GE showcased their latest “Industrial Internet” advancements at the annual Minds + Machines conference in San Francisco last November. Below is a sampling of some of the sessions showcasing how the combination of sensors, wireless networks, and big data is transforming 100-year-old industries.
GE announced their biggest software deal yet, and though terms were not disclosed the deal ranks in the top 3 in GE’s history:
On its way to closing this blockbuster deal, GE had to work hard to prove the value of its new technology. You can just imagine the level of scrutiny that executives at Exelon went through before signing the deal that would put GE’s Predix software in all 91 of their power plants.
So how did GE do it? It is all about value, quantified value.
I personally feel privileged to have played a small but important role in helping GE’s marketing and sales teams leverage value-based frameworks to dollarize the value they deliver. About 12 months ago, I supported GE’s value quantification efforts by developing value models for customers in the power industry. These value models would later become the foundation of a pricing strategy designed to enable GE to capture the value they were able to deliver.
GE’s impressive industrial internet software technology could not just be sold to the IT department, they had to sell it to the plant owner. By creating analysis like the illustrative example below, we are able to put pen to paper on what drives value for customers in the power industry. GE is selling efficiency, transparency, and intelligence and charging for business outcomes. To close successful deals, GE focused on the need understand and quantify the dollar value they deliver.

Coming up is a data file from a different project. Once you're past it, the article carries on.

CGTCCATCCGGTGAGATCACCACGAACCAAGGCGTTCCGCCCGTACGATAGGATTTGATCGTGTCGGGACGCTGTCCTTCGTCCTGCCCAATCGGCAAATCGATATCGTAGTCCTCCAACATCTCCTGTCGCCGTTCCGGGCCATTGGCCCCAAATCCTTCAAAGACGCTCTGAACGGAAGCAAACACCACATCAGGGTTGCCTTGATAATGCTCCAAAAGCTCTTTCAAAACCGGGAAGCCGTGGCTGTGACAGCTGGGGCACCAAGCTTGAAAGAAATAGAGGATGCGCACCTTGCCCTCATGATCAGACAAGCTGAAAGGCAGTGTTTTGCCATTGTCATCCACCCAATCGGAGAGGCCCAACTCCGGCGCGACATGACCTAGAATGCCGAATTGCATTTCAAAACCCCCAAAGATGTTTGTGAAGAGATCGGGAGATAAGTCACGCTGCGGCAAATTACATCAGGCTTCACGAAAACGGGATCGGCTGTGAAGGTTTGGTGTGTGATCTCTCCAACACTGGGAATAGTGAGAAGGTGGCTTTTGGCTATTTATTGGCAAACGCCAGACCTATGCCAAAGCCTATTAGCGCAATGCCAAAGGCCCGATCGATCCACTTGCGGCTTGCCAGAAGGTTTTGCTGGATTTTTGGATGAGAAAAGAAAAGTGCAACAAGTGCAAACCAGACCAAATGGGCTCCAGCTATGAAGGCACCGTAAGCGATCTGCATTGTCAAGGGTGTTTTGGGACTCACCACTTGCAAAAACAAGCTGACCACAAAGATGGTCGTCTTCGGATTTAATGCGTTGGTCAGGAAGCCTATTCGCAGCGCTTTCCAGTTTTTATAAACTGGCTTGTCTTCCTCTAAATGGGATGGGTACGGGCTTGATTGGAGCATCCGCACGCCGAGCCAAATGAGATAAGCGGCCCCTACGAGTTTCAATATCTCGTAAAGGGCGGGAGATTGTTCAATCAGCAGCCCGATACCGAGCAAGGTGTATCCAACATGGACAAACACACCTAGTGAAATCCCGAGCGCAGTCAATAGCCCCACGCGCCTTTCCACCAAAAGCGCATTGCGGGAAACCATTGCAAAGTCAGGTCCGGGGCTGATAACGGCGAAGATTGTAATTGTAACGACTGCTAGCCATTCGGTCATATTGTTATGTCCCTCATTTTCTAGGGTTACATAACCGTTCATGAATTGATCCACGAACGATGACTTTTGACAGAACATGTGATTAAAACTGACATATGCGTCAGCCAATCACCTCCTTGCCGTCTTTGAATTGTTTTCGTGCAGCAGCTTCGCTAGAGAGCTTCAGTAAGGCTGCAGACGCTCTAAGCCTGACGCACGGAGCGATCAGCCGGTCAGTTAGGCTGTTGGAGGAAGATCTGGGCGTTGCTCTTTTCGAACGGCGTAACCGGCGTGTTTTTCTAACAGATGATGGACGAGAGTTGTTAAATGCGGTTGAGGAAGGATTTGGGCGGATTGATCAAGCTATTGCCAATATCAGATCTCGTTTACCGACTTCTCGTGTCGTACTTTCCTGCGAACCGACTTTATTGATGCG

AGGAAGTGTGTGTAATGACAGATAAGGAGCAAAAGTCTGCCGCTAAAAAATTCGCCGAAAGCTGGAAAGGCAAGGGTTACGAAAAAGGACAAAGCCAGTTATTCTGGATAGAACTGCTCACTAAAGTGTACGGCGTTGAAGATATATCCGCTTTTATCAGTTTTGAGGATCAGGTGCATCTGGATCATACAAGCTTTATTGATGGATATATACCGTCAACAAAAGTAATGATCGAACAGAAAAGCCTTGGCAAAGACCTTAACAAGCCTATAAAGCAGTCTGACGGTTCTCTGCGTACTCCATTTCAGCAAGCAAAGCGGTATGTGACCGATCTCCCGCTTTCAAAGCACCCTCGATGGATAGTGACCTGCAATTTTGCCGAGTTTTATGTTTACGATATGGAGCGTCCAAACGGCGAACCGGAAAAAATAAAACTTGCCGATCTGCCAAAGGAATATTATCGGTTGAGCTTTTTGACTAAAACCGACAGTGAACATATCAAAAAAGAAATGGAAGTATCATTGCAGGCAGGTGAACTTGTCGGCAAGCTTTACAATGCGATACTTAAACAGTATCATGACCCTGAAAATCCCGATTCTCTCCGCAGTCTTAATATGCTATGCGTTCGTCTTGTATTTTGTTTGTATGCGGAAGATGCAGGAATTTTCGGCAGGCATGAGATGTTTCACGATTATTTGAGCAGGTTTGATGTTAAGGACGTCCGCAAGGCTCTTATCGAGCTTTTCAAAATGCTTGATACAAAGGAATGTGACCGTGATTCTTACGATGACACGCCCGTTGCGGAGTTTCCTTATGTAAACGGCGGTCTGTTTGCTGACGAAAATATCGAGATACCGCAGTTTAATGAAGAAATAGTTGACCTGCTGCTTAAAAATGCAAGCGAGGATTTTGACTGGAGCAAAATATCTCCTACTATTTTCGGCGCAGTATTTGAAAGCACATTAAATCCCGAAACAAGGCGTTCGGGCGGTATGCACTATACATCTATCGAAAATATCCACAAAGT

New Pricing Models
Customers set a specific need or goal and the vendor provides whatever technology is necessary to accomplish it. In the new wave of IOT technology, vendors must be able to prove their value through pilots and result-driven case studies. Technology is not only accelerating change in the production floor but also in how customers evaluate and purchase solutions.
To deliver outcomes vendors do not just sell individual sensors, software, machines, circuit breakers, or transformers, or even the services to put them in. This creates complexity and the need for collaboration. So to capture value, vendors like GE must align their price with how customers make money. In the case of a power producer, it may mean charging a monthly fee per MW of energy produced. These outcome-based pricing models are still being refined but technology is driving us towards an “as-a-service” world. Are you ready?